Between the end of the eighteenth century and the early nineteenth century, D. Pellegrini, G. Troni, the engraver F. Bartolozzi and the famous J. Pillement came to work in Portugal the altars of the basilica of Estrela. It was only then that two notable artists, among others of lesser value (JC Taborda, C. Machado), put their Roman experiences to good use with reference to Vieira Portuense and DA Sequeira. They come very close to nascent romanticism, Vieira very early, under the influence of A. Kaufmann, Sequeira later, when he exhibited at the famous Parisian Saloon of 1824 a composition full of his bitterness as a liberal exile, The death of Camoës, a purely romantic scene. This did not prevent him from returning to the academic canons of the Italian eighteenth century in the final phase of his life (1825-36) spent in Rome, even if – it must be said – the biblical paintings he made in this period are affected, and in a very happy way, of interesting suggestions from Rembrandt and Turner.
Romanticism made its appearance in Portugal very late, around the 1940s, in the framework of a liberal regime which was identified with it and which had finally created a regular artistic teaching in the country. It was then that T. Anunciação, Cristino and L. Marques-Pereira expressed an unprecedented ideological position with their interest in Portuguese land, nature and customs, while F. Metrass, a young and unhappy painter of historical subjects, introduced a already late-romantic dramatic content. If the populism of J. Rodrigues is still sentimental, the development of the liberal society and the formation of a rich bourgeoisie offer the Viscount of Meneses the right environment for his portraits with a worldly tone. The formula of the academic portrait will later find its definition in the work of MA Lupi,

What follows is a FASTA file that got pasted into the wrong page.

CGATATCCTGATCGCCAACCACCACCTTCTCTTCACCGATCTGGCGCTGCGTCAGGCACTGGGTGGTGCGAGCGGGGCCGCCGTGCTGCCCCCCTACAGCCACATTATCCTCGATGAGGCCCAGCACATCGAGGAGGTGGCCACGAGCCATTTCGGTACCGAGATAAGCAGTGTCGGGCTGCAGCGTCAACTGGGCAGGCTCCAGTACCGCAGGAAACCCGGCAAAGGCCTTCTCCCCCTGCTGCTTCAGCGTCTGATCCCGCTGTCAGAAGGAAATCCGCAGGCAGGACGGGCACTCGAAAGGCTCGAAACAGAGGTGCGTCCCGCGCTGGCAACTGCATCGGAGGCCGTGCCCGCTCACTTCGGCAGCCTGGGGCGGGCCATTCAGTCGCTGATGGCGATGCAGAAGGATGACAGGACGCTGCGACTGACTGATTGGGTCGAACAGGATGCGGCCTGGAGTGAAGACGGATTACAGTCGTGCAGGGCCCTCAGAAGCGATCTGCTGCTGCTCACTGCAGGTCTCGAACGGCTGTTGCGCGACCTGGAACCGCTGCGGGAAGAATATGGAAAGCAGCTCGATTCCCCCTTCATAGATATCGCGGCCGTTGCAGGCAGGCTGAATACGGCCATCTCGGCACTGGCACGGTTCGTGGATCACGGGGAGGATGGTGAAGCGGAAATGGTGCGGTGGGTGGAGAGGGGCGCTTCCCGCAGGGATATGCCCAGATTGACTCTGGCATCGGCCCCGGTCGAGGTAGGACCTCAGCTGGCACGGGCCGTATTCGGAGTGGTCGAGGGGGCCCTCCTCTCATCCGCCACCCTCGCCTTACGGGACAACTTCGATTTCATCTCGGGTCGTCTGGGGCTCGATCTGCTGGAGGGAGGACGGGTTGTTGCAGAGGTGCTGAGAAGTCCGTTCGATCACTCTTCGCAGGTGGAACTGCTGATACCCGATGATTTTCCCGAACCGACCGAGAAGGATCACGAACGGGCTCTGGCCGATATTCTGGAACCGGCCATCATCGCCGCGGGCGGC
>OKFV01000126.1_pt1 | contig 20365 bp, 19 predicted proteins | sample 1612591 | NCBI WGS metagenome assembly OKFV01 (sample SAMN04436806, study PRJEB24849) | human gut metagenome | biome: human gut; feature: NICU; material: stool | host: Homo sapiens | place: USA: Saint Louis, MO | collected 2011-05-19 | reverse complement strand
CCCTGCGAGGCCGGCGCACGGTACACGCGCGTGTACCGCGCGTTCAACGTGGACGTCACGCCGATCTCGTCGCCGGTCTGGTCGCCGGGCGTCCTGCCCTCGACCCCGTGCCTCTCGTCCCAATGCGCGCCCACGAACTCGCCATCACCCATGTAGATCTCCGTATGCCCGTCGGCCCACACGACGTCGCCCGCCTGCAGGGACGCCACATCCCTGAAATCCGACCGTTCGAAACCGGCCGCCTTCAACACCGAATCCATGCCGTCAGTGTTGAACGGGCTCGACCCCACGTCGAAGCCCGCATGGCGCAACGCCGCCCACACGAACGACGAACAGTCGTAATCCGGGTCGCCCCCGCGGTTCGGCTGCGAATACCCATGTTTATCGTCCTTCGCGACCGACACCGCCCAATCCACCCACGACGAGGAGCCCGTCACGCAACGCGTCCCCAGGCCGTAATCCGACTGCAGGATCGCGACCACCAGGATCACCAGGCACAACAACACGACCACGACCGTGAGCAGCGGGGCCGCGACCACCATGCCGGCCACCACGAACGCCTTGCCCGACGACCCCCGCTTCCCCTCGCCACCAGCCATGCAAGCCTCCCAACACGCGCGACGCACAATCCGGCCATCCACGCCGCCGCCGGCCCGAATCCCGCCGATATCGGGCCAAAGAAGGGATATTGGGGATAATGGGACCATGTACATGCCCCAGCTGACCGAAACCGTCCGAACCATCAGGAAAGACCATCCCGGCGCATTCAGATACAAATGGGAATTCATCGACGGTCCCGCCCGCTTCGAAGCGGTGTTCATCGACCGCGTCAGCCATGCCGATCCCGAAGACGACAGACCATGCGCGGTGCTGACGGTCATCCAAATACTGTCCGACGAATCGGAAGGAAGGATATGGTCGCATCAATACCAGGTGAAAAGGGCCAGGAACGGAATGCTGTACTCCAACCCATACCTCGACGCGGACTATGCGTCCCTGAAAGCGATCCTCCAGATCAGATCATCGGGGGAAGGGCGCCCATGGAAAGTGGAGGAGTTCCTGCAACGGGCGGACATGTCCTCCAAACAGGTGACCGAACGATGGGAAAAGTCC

A new generation of naturalist painters was formed around 1880 when Silva-Porto and Marques d’Oliveira returned from Paris where, ignoring the impressionists, they had been influenced by the Barbizon school. Their rather rigid pictorial system comes to life in the work of the young H. Pousão, a contemporary to them, whose premature death prevented him from developing his talent. Certain academic values can be identified in C. Reis and V. Salgado, expressed by the popular landscapes of the first and by the historical or worldly compositions of the second, but it is above all in the personality of four artists of the years between the nineteenth and twentieth centuries that the attention: Columbano Bordalo-Pinheiro, the brother of this R. Bordalo-Pinheiro, J. Malhoa and A. Carneiro.intellectual elite dominated by a profoundly pessimistic vision of national life, a vision that A. Carneiro will try to sublimate through symbolism. R. Bordalo, an indefatigable humorous designer, ridicules the artificial life and politics of romantic society, creating since 1875 the figure of “Zé Povinho”, victim and accuser, the main character of the Portuguese “commedia dell’arte”. For Portugal culture and traditions, please check aparentingblog.com.